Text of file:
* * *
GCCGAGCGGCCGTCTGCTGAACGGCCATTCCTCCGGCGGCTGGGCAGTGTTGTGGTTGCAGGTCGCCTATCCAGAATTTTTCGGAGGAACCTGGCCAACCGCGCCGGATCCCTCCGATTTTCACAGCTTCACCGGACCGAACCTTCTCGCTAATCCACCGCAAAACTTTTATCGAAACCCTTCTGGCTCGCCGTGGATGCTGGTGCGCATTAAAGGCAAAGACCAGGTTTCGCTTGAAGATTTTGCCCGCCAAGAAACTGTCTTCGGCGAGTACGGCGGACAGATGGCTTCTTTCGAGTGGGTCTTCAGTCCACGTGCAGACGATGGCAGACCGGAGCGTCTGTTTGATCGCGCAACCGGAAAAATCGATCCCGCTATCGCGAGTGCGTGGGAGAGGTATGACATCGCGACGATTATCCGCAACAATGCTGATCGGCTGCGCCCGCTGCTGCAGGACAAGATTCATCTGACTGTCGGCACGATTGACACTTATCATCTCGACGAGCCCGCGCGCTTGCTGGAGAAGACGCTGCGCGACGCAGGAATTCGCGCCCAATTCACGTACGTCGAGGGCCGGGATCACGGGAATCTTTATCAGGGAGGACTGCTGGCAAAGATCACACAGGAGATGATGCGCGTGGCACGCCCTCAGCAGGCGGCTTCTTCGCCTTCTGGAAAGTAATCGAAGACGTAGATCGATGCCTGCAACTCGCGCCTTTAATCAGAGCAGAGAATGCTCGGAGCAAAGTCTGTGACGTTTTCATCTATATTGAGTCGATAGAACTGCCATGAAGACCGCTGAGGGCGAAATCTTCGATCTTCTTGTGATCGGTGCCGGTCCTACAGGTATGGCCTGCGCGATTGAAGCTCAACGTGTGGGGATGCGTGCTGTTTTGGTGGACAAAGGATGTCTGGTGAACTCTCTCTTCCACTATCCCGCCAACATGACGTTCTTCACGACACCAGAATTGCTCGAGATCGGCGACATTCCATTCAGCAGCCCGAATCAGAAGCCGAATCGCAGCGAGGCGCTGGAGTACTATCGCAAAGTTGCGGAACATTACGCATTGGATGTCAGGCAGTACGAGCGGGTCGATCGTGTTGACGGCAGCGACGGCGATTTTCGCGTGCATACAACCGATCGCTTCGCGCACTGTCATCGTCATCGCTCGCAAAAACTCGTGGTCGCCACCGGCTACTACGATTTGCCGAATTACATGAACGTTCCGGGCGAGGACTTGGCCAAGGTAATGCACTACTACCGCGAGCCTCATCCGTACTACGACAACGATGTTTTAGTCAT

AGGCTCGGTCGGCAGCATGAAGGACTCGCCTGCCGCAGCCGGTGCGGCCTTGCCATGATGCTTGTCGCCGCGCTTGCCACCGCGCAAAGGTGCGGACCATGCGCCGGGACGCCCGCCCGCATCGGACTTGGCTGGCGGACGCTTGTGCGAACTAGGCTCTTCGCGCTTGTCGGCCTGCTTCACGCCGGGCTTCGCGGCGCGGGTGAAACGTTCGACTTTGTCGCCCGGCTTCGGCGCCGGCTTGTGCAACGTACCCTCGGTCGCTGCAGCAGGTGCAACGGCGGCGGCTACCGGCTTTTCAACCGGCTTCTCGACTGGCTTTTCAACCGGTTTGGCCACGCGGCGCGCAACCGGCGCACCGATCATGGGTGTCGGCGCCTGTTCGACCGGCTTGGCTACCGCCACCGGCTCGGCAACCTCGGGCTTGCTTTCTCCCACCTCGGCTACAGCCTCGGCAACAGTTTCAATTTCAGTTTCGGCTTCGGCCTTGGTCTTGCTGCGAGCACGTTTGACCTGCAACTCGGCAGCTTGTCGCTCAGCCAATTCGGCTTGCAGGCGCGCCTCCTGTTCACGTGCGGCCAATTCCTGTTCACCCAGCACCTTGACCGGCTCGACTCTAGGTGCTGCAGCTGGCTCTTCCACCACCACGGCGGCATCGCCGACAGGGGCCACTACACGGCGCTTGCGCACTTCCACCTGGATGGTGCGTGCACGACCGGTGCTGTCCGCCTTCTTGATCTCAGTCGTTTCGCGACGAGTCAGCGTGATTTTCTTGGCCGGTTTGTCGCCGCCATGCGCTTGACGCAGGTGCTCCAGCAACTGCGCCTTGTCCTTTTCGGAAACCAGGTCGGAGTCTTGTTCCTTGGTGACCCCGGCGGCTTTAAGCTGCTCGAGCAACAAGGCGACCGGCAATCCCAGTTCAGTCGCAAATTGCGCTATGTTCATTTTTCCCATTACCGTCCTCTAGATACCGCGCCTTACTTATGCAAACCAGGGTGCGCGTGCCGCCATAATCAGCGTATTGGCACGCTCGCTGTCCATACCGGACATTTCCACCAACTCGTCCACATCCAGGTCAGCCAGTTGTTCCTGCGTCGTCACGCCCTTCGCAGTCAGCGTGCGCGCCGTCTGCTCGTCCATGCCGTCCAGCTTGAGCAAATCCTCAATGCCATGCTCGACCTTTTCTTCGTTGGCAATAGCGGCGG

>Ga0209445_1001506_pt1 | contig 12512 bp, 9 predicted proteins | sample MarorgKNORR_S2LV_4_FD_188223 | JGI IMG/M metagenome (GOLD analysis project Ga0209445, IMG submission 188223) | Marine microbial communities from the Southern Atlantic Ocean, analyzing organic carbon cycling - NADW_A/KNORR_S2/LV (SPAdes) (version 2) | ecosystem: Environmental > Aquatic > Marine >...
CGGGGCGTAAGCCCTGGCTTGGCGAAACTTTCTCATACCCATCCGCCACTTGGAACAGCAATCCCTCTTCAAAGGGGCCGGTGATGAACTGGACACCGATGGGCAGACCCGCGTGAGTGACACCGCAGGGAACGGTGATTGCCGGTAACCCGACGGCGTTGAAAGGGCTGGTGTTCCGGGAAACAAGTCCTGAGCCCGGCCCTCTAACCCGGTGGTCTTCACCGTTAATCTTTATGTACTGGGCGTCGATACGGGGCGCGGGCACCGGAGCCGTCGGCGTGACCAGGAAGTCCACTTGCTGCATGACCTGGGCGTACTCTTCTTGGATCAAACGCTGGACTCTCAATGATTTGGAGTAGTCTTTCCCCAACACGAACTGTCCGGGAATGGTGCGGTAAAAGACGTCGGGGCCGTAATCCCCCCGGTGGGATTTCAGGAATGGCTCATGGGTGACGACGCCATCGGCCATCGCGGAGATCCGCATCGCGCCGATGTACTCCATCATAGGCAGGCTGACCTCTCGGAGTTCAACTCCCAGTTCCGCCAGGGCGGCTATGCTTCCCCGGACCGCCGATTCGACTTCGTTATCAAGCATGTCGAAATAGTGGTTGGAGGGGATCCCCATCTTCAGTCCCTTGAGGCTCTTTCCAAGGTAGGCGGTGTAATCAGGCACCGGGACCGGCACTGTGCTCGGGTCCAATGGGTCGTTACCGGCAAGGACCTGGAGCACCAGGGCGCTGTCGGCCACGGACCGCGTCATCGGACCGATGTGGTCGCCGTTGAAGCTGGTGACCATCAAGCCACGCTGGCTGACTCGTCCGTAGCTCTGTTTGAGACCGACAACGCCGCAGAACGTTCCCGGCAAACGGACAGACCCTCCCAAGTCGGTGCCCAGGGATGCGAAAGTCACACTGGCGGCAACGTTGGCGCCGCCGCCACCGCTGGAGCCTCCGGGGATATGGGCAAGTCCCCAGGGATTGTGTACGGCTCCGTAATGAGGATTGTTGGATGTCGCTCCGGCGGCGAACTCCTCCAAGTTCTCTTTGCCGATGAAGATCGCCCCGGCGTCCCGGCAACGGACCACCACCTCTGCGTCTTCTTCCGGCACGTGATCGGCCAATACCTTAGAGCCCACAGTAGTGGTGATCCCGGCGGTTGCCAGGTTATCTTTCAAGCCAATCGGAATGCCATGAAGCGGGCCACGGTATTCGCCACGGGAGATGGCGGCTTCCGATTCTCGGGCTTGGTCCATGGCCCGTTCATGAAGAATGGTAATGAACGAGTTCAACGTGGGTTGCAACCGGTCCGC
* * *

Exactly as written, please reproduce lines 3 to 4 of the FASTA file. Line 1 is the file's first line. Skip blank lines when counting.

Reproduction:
>Ga0209445_1001506_pt1 | contig 12512 bp, 9 predicted proteins | sample MarorgKNORR_S2LV_4_FD_188223 | JGI IMG/M metagenome (GOLD analysis project Ga0209445, IMG submission 188223) | Marine microbial communities from the Southern Atlantic Ocean, analyzing organic carbon cycling - NADW_A/KNORR_S2/LV (SPAdes) (version 2) | ecosystem: Environmental > Aquatic > Marine >...
CGGGGCGTAAGCCCTGGCTTGGCGAAACTTTCTCATACCCATCCGCCACTTGGAACAGCAATCCCTCTTCAAAGGGGCCGGTGATGAACTGGACACCGATGGGCAGACCCGCGTGAGTGACACCGCAGGGAACGGTGATTGCCGGTAACCCGACGGCGTTGAAAGGGCTGGTGTTCCGGGAAACAAGTCCTGAGCCCGGCCCTCTAACCCGGTGGTCTTCACCGTTAATCTTTATGTACTGGGCGTCGATACGGGGCGCGGGCACCGGAGCCGTCGGCGTGACCAGGAAGTCCACTTGCTGCATGACCTGGGCGTACTCTTCTTGGATCAAACGCTGGACTCTCAATGATTTGGAGTAGTCTTTCCCCAACACGAACTGTCCGGGAATGGTGCGGTAAAAGACGTCGGGGCCGTAATCCCCCCGGTGGGATTTCAGGAATGGCTCATGGGTGACGACGCCATCGGCCATCGCGGAGATCCGCATCGCGCCGATGTACTCCATCATAGGCAGGCTGACCTCTCGGAGTTCAACTCCCAGTTCCGCCAGGGCGGCTATGCTTCCCCGGACCGCCGATTCGACTTCGTTATCAAGCATGTCGAAATAGTGGTTGGAGGGGATCCCCATCTTCAGTCCCTTGAGGCTCTTTCCAAGGTAGGCGGTGTAATCAGGCACCGGGACCGGCACTGTGCTCGGGTCCAATGGGTCGTTACCGGCAAGGACCTGGAGCACCAGGGCGCTGTCGGCCACGGACCGCGTCATCGGACCGATGTGGTCGCCGTTGAAGCTGGTGACCATCAAGCCACGCTGGCTGACTCGTCCGTAGCTCTGTTTGAGACCGACAACGCCGCAGAACGTTCCCGGCAAACGGACAGACCCTCCCAAGTCGGTGCCCAGGGATGCGAAAGTCACACTGGCGGCAACGTTGGCGCCGCCGCCACCGCTGGAGCCTCCGGGGATATGGGCAAGTCCCCAGGGATTGTGTACGGCTCCGTAATGAGGATTGTTGGATGTCGCTCCGGCGGCGAACTCCTCCAAGTTCTCTTTGCCGATGAAGATCGCCCCGGCGTCCCGGCAACGGACCACCACCTCTGCGTCTTCTTCCGGCACGTGATCGGCCAATACCTTAGAGCCCACAGTAGTGGTGATCCCGGCGGTTGCCAGGTTATCTTTCAAGCCAATCGGAATGCCATGAAGCGGGCCACGGTATTCGCCACGGGAGATGGCGGCTTCCGATTCTCGGGCTTGGTCCATGGCCCGTTCATGAAGAATGGTAATGAACGAGTTCAACGTGGGTTGCAACCGGTCCGC